Minister of International Business, Industry, Commerce and Small Business Development Donville Inniss is questioning the motive of Chairman of the Barbados Private Sector Association (BPSA) Charles Herbert, suggesting the business executive was “hiding behind” his office in order to engage in party politics.
Inniss is upset at Herbert for stating that the Freundel Stuart Government achieved nothing last year, and for calling for a general election so there can be “a Government with a new mandate” to tackle the economy.
The minister said he was not sure if the private sector boss was simply advocating that a poll be held immediately – the general election is due by the middle of this year – or if he was calling for a change in Government.
However, he said Herbert appeared to have a hidden political agenda.
“He is entitled to his view, I am not quarrelling with that whatsoever. I am quarrelling with those who hold these offices and then take these positions, hiding behind the offices they hold, when in truth and in fact they seem to want to be more politicians than those who are politicians,” a skeptical Inniss said.
The Member of Parliament for St James South took issue with the fact that Herbert’s “very strong statement” was made in his capacity as the BPSA head, stressing that it was important for leaders of such organizations to put aside “personal biases” and engage the administration.
And even as he said he empathized with those calling for an election, Inniss also implied that comments like those made by Herbert could have consequences for the organizations he represents.
“[I wish] to have leaders of non-partisan organizations continue to give Government their candid views without indulging in party politics,” he said, adding that: “This can have a long-term negative impact upon their organizations no matter which party is in office.”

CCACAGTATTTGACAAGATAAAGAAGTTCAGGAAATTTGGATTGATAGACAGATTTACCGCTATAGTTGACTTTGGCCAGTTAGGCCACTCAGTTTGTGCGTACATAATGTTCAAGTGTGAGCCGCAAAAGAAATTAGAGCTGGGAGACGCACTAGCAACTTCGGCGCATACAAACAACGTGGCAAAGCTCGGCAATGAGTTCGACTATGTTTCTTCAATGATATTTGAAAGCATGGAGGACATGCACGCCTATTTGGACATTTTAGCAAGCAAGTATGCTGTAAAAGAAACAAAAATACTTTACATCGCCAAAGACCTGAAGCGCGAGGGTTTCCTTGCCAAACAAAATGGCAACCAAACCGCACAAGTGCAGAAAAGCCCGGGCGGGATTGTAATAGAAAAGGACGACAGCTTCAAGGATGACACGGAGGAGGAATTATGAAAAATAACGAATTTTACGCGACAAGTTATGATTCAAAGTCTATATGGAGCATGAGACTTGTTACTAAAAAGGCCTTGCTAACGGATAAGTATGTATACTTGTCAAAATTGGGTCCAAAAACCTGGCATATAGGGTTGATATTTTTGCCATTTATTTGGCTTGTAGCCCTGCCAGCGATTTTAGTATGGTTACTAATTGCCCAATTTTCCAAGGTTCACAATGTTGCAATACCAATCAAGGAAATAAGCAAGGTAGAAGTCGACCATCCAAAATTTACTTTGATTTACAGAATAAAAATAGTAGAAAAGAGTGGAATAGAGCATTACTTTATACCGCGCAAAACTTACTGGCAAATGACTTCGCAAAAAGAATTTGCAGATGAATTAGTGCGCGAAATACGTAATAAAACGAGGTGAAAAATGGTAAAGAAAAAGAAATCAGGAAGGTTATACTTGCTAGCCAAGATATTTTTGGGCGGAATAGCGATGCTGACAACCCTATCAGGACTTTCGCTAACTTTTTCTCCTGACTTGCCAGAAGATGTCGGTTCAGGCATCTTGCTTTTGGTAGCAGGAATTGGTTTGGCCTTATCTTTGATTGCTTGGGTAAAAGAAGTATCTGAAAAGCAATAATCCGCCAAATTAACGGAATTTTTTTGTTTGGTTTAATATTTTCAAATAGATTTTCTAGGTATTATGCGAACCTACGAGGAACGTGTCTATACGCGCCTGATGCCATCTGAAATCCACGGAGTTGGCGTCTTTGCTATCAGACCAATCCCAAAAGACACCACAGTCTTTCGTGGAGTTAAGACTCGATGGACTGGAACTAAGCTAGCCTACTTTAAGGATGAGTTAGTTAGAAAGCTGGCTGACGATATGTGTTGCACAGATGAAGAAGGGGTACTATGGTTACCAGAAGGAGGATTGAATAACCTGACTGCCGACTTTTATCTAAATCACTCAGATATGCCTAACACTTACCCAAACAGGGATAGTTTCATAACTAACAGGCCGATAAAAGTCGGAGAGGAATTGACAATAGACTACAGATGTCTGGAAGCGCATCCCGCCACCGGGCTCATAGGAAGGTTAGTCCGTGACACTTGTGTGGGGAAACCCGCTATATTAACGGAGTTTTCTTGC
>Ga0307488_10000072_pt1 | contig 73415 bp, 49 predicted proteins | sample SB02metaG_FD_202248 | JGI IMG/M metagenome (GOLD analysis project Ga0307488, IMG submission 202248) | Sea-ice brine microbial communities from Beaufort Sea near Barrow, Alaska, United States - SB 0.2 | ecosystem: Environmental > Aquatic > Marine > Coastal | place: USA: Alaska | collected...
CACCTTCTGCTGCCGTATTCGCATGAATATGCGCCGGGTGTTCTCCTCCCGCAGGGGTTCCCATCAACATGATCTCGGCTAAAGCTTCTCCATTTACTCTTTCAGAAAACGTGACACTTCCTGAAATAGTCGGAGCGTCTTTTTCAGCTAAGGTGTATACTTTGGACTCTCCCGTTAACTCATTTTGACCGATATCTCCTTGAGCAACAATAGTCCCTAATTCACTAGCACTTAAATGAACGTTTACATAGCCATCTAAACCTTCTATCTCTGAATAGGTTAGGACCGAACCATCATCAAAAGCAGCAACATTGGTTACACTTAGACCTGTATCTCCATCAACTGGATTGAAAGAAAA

“My to Mr Herbert is, are you speaking in a personal capacity as an unapologetic supporter of a political party, or are you speaking as chairman of the BPSA?”
Herbert, who has been lamenting the slow pace of implementation in some cases, and, in other cases, the apparent abandonment of various policies intended to correct the country’s economic woes, had told Barbados TODAY last week that the Freundel Stuart administration had not achieved a single thing in 2017.
Also, in a story in the last Sunday Sun newspaper bearing the headline, ‘New Gov’t ‘Needed’, Herbert was quoted as saying, “the sooner we have elections, the sooner we will have action, and it’s not a political statement. We need a Government with a new mandate which will implement decisions quickly”.
Insisting that the authorities knew what needed to be done to correct the economic and social issues but refused to take decisive action, Herbert had also bemoaned Government’s apparent inability to meet with the Social Partnership for detailed and regular updates on matters of interest, including the performance of the contentious National Social Responsibility Levy (NSRL) and the proposed Barbados Sustainable Recovery Plan 2017.
However, Inniss told Barbados TODAY he considered this comment to be “offensive”, while seeking to link Herbert to the Opposition Barbados Labour Party (BLP) leader Mia Mottley, who has vowed to repeal the tax should the BLP win the next election.